tue 4/16

FILM

Their Satanic Majesties

It's rare to think of a religious organization standing up for the principle of the separation of church and state, but then again the Satanic Temple is not a typical religious group. Penny Lane's new documentary, Hail Satan?, not only examines the merry irreverence and messages of tolerance celebrated by Salem, Massachusetts' Satanic Temple, it also makes serious points about how Satanists have staged provocative public protests that challenge the various ways that Christian-right extremism has filtered into public spaces, such as the attempted installations of Ten Commandment statues on government property. Hammer Museum, 10899 Wilshire Blvd., Westwood; Tue., April 16, 7:30 p.m.; free. (310) 443-7000, hammer.ucla.edu. —Falling James

Merce Cunningham
Merce Cunningham
Jack Mitchell/Courtesy Getty Images

DANCE

Massively Merce

Modern dance legend Merce Cunningham would have been 100 years old this year. Before he died in 2009, Cunningham declared that his company would disband after his death. The company is gone but for Cunningham's centenary, the trust the choreographer created to protect and promote his dance works selected three theaters for a semi-simultaneous, one-night event. Along with New York and London, UCLA's Royce Hall was anointed. For this special Night of 100 Solos: A Centennial Event, each venue hosts 25 dancers performing a selection of 100 solos by Cunningham with live music. Anyone not heading to London or New York can mosey to Westwood or catch the live stream at mercecunningham.org, but dance live is always best. UCLA Royce Hall, 10745 Dickson Court, Westwood; Tue., April 16, 8 p.m.; $29-$59. cap.ucla.edu. —Ann Haskins

wed 4/17

TALKS/HISTORY

Family Secrets

Nora Krug, an illustrator and associate professor at Parsons School of Design in New York, was born in Germany more than 30 years after WWII. But she grew up sharing the country's shame over Germany's war crimes and the Holocaust, and as an expatriate living in Brooklyn, has no emotional connection to the word "heimat," or homeland. So in her 2018 graphic memoir, Belonging: A German Reckons With History and Home, Krug tries not only to reconnect with her birth country but to find answers to questions about her family's involvement with the Nazis: Were they members of the Nazi party? Did they know about the Nazis' atrocities against Jews? Were they complicit? Krug revisits the towns of Karlsruhe and Külsheim and pieces together research and interviews about her grandfather and uncle, which in the novel are paired with photographs, found images, documents and original art, including comic book–style drawings. The Skirball hosts a discussion with Krug and Louise Steinman, author most recently of The Crooked Mirror: A Memoir of Polish-Jewish Reconciliation. Skirball Cultural Center, 2701 N. Sepulveda Blvd., Brentwood; Wed., April 17, 8 p.m.; $10. (310) 440-4500, skirball.org/programs/words-and-ideas/evening-nora-krug. —Siran Babayan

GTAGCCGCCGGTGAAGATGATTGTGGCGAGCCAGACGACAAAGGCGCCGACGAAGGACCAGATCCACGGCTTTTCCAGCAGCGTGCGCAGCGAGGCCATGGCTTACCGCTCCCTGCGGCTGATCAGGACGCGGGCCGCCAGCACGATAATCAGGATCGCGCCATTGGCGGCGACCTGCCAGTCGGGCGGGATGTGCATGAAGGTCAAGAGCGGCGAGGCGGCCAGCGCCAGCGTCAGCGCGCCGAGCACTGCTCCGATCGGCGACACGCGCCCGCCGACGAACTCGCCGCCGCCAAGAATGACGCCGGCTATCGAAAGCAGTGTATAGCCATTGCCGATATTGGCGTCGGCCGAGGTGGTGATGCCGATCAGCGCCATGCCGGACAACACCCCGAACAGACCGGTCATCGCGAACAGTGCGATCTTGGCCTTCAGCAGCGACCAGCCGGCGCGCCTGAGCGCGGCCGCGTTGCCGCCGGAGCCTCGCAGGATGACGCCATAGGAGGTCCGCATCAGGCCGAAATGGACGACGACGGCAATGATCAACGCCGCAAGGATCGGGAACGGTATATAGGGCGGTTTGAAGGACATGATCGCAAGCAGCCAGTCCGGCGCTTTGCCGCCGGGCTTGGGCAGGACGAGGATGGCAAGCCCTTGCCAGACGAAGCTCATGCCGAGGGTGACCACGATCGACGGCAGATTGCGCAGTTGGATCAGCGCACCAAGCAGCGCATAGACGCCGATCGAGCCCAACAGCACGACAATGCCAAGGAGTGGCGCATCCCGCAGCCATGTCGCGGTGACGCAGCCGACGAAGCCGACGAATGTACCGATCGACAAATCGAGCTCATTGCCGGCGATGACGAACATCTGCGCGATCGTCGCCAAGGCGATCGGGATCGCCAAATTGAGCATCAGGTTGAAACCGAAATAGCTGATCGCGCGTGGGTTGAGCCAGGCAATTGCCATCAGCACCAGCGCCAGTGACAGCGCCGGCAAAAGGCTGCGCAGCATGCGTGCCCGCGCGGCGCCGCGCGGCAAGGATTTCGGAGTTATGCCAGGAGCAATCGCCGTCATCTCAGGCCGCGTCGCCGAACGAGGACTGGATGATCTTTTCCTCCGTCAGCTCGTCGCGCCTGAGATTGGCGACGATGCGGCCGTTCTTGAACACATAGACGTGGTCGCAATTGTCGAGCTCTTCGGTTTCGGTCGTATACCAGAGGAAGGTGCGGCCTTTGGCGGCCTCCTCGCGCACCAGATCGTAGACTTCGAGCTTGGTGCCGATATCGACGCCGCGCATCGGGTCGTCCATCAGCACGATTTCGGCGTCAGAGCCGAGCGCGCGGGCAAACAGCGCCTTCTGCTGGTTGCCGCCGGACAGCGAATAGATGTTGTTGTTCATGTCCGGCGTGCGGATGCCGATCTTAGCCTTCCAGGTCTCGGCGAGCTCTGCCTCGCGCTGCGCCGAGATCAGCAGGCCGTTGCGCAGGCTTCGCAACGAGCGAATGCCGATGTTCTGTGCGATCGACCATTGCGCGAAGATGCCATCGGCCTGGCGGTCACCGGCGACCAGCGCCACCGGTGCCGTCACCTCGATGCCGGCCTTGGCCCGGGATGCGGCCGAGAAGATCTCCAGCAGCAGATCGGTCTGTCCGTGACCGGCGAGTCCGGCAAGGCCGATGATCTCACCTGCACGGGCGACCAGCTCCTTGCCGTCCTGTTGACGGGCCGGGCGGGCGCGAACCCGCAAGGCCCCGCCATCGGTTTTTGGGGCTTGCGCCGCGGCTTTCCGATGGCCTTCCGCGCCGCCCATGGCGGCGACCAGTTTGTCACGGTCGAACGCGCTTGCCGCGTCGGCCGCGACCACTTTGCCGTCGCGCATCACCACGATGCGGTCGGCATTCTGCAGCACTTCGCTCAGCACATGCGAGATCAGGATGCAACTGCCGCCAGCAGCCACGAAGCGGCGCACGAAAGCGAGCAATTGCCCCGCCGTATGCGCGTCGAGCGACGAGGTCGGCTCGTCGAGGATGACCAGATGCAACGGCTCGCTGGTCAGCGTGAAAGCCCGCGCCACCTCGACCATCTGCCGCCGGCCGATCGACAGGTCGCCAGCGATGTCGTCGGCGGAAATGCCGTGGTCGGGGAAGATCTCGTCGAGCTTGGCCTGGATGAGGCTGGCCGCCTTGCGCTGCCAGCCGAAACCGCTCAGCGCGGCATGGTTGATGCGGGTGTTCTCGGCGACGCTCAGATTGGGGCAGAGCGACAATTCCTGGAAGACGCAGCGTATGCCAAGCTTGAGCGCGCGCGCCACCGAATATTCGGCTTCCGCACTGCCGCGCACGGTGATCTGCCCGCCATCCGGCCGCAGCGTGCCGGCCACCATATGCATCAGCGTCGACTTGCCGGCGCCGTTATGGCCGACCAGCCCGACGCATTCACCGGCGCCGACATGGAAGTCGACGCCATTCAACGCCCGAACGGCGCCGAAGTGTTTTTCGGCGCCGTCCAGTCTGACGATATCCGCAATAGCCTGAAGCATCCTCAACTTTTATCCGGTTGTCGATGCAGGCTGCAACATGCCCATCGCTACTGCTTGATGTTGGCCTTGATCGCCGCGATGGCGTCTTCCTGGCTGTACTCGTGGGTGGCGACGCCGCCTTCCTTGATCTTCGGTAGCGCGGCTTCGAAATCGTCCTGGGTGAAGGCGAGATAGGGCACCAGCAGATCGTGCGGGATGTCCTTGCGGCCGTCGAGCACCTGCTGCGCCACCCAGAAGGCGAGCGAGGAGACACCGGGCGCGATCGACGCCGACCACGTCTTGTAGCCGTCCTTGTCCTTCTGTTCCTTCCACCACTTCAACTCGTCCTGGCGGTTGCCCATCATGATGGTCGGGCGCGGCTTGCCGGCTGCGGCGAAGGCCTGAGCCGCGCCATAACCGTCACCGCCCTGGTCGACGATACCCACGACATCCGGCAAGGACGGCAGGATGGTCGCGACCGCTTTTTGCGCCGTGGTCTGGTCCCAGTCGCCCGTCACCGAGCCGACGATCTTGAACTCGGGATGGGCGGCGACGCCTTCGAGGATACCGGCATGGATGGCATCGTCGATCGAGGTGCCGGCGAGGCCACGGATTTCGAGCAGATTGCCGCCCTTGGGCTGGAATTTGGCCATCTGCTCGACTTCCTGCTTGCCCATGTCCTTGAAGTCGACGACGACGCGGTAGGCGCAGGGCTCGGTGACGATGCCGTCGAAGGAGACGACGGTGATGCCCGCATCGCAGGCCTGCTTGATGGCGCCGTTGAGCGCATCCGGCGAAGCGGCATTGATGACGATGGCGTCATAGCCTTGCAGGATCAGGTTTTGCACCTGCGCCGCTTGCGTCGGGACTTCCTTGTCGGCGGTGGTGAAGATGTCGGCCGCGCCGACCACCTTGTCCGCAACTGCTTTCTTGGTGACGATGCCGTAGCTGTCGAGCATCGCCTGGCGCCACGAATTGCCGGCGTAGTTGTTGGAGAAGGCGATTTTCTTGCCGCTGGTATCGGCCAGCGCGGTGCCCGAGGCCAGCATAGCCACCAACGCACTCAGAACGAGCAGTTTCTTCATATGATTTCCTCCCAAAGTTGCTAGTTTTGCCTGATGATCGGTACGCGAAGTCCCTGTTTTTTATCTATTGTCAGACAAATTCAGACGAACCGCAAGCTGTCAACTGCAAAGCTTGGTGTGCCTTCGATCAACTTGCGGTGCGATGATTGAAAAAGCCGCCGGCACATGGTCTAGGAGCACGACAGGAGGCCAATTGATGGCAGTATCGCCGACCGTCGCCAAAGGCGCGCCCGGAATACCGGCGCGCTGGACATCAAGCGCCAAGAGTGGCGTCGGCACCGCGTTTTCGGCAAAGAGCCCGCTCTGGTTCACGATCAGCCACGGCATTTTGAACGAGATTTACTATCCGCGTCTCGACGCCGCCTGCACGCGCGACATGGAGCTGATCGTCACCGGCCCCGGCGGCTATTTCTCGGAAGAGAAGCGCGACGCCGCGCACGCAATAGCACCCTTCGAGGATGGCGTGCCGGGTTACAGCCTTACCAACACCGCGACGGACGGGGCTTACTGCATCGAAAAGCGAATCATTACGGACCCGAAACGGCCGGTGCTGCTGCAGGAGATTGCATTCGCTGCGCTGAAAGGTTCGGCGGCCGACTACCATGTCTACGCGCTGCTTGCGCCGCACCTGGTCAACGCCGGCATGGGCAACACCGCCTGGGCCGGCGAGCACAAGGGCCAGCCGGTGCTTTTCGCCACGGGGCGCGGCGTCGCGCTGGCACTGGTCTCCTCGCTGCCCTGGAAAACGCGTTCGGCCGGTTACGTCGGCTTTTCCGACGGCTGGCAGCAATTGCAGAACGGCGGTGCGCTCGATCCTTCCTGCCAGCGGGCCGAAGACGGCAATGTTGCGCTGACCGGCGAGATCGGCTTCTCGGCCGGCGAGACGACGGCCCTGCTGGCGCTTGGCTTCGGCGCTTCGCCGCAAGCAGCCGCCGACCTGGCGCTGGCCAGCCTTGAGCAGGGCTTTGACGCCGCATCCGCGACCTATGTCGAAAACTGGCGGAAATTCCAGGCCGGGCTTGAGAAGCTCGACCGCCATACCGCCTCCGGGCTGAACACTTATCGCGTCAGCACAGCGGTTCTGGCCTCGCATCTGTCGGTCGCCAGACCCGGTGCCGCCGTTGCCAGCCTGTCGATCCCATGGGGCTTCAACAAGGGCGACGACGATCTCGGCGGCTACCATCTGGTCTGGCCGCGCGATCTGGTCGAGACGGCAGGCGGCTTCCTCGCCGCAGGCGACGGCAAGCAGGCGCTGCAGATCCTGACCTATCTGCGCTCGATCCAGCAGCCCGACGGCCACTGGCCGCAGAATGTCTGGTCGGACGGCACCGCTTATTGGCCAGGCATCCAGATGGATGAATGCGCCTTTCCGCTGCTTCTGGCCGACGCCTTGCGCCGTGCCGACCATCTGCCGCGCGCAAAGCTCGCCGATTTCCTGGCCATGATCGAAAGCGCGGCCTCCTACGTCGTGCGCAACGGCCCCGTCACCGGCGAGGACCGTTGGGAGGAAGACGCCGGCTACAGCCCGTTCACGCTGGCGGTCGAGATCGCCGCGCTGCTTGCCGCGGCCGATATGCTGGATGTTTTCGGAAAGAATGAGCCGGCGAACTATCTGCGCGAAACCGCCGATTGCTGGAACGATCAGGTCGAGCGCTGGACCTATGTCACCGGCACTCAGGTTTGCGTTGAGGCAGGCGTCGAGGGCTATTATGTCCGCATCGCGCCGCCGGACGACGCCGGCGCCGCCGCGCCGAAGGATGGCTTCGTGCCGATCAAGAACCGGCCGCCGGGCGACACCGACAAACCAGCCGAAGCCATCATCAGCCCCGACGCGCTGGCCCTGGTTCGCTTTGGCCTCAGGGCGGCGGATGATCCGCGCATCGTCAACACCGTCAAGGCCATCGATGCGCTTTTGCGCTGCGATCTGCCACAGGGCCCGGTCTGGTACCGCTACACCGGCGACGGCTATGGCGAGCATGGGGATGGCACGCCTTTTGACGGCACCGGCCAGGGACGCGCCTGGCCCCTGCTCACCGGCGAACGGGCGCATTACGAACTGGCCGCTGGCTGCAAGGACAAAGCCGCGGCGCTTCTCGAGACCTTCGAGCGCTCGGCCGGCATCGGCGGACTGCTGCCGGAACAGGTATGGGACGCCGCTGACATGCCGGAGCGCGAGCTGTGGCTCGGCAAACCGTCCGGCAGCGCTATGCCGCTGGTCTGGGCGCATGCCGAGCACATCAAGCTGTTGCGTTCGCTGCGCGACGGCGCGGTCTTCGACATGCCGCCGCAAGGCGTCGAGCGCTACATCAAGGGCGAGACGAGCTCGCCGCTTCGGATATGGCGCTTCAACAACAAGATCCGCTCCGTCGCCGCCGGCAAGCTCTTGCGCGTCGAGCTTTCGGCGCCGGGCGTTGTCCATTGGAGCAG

thu 4/18

MUSIC

Cat Scratch Fever

Cats are amazing creatures, but when it comes to watching them do amazing feats, feline fans usually have to turn to the internet. The Amazing Acro-Cats and their band, The Rock Kats, bring cat spectacle to the masses — in the fur and flesh — thanks to trainer Samantha Martin. These cool kitties ride skateboards, ring bells, roll barrels, jump through hoops, walk the high wire, climb ropes, push a shopping cart, and rock out on an array of instruments fitted just for them. Brian Setzer and Peter Criss got nothing on these furry performers! Check out the anything but stray stars during their four-night engagement in L.A. and get ready for claws-out fun. El Portal Theatre, 5269 Lankershim Blvd., North Hollywood; Thu.-Fri., April 18-19, 7 p.m.; Sat., April 20, 3 & 7 p.m.; Sun., April 21, 1 & 5 p.m.; $22-$45. facebook.com/events/1168102683356221. —Lina Lecaro